Testing delays prevent TFWs from getting to work

The road to getting Temporary Foreign Workers from their flight to the field is fraught with COVID-19 challenges this season. 

Workers arriving at Pearson International Airport are offered a COVID-19 vaccine and receive the first of a two-step remote COVID-19 swab test. 

Why it matters: Producers depend on temporary foreign workers to plant and harvest crops at precise times. Delays can affect food supply. 

Switch Health is responsible for managing the initial tests administered to all travellers arriving in Canada within the first 24 hours and a second test seven days later. 

The second test is mandatory to release TFWs in quarantine, however, challenges in accessing an online Switch Health nurse, or inaccurate test results and lost tests threaten to extend the time frames. 

“We’ve got our life on the line here, our financial life on the line of our families, and we’re relying on a lab test that cannot be done consistently,” said Ken Forth, president of Foreign Agricultural Resources Management Service. 

“I don’t know if you understand what kind of stress that is. But it’s huge.” 

Given the actions taken by the agriculture sector to streamline the process, Forth says he is frustrated. 

Forth said they hired qualified nurses to ensure accuracy when administering the Day 10 and Day 9 tests, but the wait to reach a Switch Health nurse is between 12 and 14 hours, causing a great deal of stress for the TFWs and farmers. 

Several farmers are taking the extra step of delivering the tests directly to the Switch Health laboratory dropbox to expedite the process and still encounter a four to six-day delay, inaccurate results or lost tests. 

“I’ve had situations where people are in quarantine for a lot longer than 14 days, some 20, some 30 days in quarantine because the test hasn’t come back,” said Forth. “The bottom line is these are people’s lives, whether it be the workers or the farm community.” 

Forth’s own experience of the company’s inability to track or perform tests on time has raised questions about the accuracy of the results. Four hand-delivered tests required somebody to chase down the results days later because Switch Health didn’t regularly empty the dropbox, Forth said. 

Three of the tests came back negative, but the fourth came back positive after five days. Forth immediately isolated the worker and contacted his local health unit. The health unit said to bring all four workers for a retest because the results didn’t add up. 

They all tested negative, leading Forth to question the accuracy of the results from a days-old test that relies on moisture. 

“It doesn’t work, but we’re the ones that pay for it at the end of the day. Let’s get professional here,” said Forth. “We’ve taken the amateur out of the front-end by hiring nurses to actually do this. It should be first-in, first-out, not willy-nilly whenever the heck they feel like doing it.”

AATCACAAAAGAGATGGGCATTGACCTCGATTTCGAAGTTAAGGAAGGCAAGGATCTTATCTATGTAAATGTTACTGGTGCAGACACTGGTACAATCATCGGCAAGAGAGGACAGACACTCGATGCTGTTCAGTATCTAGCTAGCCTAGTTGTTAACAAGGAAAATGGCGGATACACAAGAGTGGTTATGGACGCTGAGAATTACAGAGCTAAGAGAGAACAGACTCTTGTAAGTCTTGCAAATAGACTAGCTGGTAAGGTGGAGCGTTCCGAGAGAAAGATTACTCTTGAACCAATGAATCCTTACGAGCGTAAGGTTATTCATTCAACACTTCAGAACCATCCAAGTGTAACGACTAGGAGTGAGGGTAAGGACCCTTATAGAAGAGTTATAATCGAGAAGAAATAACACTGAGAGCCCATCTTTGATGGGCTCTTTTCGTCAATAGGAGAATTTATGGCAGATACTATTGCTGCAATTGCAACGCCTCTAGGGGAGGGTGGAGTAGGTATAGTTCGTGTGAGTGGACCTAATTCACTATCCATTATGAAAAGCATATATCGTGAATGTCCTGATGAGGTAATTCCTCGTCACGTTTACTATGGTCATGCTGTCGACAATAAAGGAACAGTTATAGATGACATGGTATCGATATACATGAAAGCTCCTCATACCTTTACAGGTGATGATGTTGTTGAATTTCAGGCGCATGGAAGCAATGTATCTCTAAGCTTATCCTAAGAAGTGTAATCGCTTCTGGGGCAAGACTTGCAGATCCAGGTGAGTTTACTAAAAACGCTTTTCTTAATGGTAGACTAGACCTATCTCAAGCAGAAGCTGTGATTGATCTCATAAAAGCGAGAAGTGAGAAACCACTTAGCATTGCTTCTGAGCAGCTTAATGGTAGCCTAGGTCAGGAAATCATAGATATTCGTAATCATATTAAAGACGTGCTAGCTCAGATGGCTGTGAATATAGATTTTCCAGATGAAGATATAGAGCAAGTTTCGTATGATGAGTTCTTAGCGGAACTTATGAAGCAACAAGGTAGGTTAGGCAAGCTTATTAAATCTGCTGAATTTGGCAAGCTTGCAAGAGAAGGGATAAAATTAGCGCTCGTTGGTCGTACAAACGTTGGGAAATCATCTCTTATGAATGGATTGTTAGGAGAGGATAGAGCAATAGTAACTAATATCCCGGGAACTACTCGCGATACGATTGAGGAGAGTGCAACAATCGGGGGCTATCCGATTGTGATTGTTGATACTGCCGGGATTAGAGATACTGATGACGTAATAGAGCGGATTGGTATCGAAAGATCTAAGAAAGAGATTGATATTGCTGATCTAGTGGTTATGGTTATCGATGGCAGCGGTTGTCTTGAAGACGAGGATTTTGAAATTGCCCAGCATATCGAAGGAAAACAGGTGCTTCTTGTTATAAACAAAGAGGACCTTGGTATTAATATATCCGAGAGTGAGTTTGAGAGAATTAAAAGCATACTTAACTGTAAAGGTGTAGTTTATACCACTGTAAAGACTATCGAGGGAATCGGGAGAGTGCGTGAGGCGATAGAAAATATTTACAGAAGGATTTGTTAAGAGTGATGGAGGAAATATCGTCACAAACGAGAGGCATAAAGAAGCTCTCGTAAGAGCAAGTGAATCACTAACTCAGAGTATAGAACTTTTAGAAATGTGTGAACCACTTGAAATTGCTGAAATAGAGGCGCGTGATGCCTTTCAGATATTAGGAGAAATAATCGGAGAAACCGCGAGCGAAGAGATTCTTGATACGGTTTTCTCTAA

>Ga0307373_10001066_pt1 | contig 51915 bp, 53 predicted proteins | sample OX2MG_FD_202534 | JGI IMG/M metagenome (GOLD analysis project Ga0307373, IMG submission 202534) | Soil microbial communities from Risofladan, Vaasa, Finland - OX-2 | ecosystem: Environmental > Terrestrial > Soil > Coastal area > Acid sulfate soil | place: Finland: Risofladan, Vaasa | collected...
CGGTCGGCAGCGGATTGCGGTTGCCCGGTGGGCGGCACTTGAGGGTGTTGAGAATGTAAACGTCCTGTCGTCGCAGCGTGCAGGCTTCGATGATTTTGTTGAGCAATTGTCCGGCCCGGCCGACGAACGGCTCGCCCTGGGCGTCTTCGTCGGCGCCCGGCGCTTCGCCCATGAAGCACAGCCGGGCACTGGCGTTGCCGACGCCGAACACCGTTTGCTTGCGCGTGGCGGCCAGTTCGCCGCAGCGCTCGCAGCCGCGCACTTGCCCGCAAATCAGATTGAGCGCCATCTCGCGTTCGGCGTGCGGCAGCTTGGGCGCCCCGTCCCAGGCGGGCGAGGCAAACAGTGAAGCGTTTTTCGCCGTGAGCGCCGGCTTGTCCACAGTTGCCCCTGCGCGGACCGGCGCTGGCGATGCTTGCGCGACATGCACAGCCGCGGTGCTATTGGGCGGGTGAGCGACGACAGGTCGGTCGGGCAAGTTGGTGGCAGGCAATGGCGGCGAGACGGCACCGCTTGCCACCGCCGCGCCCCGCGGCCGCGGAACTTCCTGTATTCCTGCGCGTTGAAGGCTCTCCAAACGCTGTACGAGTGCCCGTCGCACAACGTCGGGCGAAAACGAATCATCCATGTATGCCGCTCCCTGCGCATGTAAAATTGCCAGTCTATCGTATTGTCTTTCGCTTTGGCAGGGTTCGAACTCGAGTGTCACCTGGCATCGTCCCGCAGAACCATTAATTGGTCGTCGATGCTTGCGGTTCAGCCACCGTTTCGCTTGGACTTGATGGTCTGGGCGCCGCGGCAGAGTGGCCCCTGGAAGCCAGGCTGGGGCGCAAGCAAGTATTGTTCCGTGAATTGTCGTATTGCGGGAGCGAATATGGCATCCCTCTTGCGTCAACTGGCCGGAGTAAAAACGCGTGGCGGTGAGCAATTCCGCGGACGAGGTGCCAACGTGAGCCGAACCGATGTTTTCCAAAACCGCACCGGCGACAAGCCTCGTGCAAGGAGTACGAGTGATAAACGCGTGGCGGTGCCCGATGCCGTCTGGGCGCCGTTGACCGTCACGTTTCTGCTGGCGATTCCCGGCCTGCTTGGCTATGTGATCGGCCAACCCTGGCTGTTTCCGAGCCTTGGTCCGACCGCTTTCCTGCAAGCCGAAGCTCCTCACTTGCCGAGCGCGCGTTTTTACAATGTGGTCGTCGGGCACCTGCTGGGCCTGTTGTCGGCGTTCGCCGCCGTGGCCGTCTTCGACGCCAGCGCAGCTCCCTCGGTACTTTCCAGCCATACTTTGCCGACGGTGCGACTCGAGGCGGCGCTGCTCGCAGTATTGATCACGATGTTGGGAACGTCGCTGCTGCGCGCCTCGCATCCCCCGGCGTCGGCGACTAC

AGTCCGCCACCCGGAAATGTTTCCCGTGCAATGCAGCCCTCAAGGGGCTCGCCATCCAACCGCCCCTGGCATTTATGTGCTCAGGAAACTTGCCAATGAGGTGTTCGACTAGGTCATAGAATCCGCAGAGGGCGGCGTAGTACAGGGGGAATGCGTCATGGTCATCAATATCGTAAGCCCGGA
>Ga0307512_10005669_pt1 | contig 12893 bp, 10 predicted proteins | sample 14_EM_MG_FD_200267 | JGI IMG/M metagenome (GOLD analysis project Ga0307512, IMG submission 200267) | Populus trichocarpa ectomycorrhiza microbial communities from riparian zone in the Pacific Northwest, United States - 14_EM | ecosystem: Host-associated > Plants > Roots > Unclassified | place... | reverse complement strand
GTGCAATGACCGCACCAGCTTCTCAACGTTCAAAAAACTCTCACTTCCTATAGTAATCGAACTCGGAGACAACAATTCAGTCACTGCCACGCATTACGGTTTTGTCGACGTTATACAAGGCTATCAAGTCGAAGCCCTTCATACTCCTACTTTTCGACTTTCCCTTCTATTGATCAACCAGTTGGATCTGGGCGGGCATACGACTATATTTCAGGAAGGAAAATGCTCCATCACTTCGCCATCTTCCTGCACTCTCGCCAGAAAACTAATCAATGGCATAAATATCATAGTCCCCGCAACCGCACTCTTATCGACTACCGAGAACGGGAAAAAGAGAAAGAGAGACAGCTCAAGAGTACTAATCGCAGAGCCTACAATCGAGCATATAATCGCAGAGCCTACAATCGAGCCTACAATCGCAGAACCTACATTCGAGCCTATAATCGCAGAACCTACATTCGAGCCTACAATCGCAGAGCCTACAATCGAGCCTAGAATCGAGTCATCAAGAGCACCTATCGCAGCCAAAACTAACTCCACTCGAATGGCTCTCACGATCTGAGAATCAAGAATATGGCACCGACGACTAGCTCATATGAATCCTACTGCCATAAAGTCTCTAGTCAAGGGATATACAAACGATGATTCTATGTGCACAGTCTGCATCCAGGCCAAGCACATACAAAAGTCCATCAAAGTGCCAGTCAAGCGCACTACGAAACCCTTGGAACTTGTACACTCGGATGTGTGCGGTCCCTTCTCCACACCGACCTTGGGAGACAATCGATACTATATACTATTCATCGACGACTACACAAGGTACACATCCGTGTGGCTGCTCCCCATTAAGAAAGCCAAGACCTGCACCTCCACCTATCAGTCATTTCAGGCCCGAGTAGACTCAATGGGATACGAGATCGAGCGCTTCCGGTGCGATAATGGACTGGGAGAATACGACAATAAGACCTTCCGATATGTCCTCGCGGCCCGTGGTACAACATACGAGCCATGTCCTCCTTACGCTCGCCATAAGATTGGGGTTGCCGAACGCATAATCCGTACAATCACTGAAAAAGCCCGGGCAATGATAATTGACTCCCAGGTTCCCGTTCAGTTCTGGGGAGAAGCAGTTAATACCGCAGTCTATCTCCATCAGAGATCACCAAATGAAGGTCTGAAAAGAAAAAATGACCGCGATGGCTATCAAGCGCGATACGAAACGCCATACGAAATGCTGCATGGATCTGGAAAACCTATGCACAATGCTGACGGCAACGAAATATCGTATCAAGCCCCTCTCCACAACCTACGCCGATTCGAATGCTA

Several regions have run vaccine clinics specifically targeting early-arrival TFWs to ensure they have access to vaccines after their initial quarantine. 

The Haldimand-Norfolk County region, where TFWs undergo some of the strictest quarantine protocols in the province, ran three clinics and administered about 600 vaccines to TFWs by mid-April, ensuring 80 per cent of the workforce covering 20 farms and agricultural operations had their first dose. 

On April 10, the Ontario Ministry of Agriculture, Food and Rural Affairs (OMAFRA), the Ministry of Health and the Ontario Fruit and Vegetable Growers Association (OFVGA) launched a TFW-focused vaccine pilot project at Pearson International Airport. 

As of late April, 14 charter flights of TFWs have been offered vaccines. 

“A little more than a year ago we were in a position where we didn’t know whether we were going be able to bring in workers. We had so little awareness of what was to come,” said Gordon Stock, OFVGA senior policy and government relation adviser. “And now to be at the airport vaccinating workers on their way in — it’s just a big deal. It’s no small feat.” 

Forth commends the airport vaccine program but wishes there was a greater focus on getting source countries on board with encouraging voluntary uptake. 

In the Caribbean, the bad press for the AstraZeneca vaccine has created fear and hesitancy, which reflects in worker uptake at the airport. 

Forth and Stock attribute the Mexicans’ willingness to be vaccinated, in large part, to the pro-vaccine messaging of their government. 

The program provides language-specific vaccine information packages to workers pre-flight from employers when possible and upon arrival to help address concerns and increase uptake. 

Stock said while they work to address vaccination hesitancy in low-uptake cultures, they must be sensitive to individual choice because the vaccine is voluntary. 

“The ability to get workers vaccinated early is a positive step that could potentially reduce COVID-related risks on the farm,” said Stock. “The risk will never be zero, so we have to continue to be vigilant with our on-farm protocols and safety concerning COVID.”

Source: Farmtario.com